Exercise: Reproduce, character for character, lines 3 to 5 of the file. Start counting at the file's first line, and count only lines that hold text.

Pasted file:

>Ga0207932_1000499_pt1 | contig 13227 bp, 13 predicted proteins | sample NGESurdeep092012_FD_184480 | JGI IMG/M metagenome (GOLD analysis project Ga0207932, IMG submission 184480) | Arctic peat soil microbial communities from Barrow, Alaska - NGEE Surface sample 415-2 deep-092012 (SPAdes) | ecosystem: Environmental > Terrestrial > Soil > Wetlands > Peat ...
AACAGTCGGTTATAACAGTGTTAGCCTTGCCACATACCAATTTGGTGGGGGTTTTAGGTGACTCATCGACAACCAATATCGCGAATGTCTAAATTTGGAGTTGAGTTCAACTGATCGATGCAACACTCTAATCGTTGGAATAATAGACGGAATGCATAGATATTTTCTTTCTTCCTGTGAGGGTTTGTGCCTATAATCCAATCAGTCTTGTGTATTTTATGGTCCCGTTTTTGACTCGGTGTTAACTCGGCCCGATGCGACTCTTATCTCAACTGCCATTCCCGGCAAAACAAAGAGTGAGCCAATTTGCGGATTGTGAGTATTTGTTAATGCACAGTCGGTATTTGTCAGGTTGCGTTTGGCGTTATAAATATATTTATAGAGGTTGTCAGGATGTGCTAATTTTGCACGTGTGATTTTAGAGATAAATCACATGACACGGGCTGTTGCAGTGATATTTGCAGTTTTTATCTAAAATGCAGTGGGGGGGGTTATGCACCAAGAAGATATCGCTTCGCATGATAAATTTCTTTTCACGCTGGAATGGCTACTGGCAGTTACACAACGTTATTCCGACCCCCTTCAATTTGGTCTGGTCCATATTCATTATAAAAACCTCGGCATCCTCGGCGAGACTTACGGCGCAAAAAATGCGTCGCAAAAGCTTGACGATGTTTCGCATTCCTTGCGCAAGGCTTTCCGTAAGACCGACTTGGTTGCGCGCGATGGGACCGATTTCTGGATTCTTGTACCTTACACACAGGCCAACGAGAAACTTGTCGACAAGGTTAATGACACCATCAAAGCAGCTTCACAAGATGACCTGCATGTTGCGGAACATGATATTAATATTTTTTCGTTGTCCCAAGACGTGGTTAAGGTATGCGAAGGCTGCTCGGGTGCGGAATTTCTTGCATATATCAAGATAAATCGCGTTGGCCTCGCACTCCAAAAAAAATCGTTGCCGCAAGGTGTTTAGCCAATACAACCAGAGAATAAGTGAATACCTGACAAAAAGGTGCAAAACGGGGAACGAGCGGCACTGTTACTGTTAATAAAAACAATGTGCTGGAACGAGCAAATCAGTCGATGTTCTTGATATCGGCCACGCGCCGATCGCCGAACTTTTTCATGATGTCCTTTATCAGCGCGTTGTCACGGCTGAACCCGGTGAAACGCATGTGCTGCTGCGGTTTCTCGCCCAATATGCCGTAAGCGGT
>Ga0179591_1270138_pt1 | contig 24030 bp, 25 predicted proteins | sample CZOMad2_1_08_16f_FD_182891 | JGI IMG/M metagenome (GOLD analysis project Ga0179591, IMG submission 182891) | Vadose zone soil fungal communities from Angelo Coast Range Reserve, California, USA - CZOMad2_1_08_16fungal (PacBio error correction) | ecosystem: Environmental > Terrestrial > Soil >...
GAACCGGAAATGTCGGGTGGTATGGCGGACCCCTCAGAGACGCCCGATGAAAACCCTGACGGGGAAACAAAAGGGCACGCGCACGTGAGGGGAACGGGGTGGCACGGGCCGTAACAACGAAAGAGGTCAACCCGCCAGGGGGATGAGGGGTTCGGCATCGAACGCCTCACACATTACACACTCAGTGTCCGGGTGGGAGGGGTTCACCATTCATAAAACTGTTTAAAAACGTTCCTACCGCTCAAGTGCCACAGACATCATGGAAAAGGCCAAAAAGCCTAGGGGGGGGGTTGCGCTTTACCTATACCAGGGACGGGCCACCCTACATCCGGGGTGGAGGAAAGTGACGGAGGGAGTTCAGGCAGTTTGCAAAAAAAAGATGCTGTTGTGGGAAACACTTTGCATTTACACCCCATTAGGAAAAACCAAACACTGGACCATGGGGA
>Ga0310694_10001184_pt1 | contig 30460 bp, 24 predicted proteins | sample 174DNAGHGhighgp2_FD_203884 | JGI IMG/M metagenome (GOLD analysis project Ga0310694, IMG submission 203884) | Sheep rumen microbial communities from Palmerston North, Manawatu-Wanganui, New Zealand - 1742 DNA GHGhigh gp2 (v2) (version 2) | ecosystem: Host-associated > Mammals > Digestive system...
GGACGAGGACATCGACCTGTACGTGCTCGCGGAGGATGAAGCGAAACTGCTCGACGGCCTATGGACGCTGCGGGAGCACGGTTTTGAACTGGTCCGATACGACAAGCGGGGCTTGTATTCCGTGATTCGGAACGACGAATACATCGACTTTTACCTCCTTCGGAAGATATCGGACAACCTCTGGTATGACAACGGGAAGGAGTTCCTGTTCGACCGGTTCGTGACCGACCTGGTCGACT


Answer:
>Ga0179591_1270138_pt1 | contig 24030 bp, 25 predicted proteins | sample CZOMad2_1_08_16f_FD_182891 | JGI IMG/M metagenome (GOLD analysis project Ga0179591, IMG submission 182891) | Vadose zone soil fungal communities from Angelo Coast Range Reserve, California, USA - CZOMad2_1_08_16fungal (PacBio error correction) | ecosystem: Environmental > Terrestrial > Soil >...
GAACCGGAAATGTCGGGTGGTATGGCGGACCCCTCAGAGACGCCCGATGAAAACCCTGACGGGGAAACAAAAGGGCACGCGCACGTGAGGGGAACGGGGTGGCACGGGCCGTAACAACGAAAGAGGTCAACCCGCCAGGGGGATGAGGGGTTCGGCATCGAACGCCTCACACATTACACACTCAGTGTCCGGGTGGGAGGGGTTCACCATTCATAAAACTGTTTAAAAACGTTCCTACCGCTCAAGTGCCACAGACATCATGGAAAAGGCCAAAAAGCCTAGGGGGGGGGTTGCGCTTTACCTATACCAGGGACGGGCCACCCTACATCCGGGGTGGAGGAAAGTGACGGAGGGAGTTCAGGCAGTTTGCAAAAAAAAGATGCTGTTGTGGGAAACACTTTGCATTTACACCCCATTAGGAAAAACCAAACACTGGACCATGGGGA
>Ga0310694_10001184_pt1 | contig 30460 bp, 24 predicted proteins | sample 174DNAGHGhighgp2_FD_203884 | JGI IMG/M metagenome (GOLD analysis project Ga0310694, IMG submission 203884) | Sheep rumen microbial communities from Palmerston North, Manawatu-Wanganui, New Zealand - 1742 DNA GHGhigh gp2 (v2) (version 2) | ecosystem: Host-associated > Mammals > Digestive system...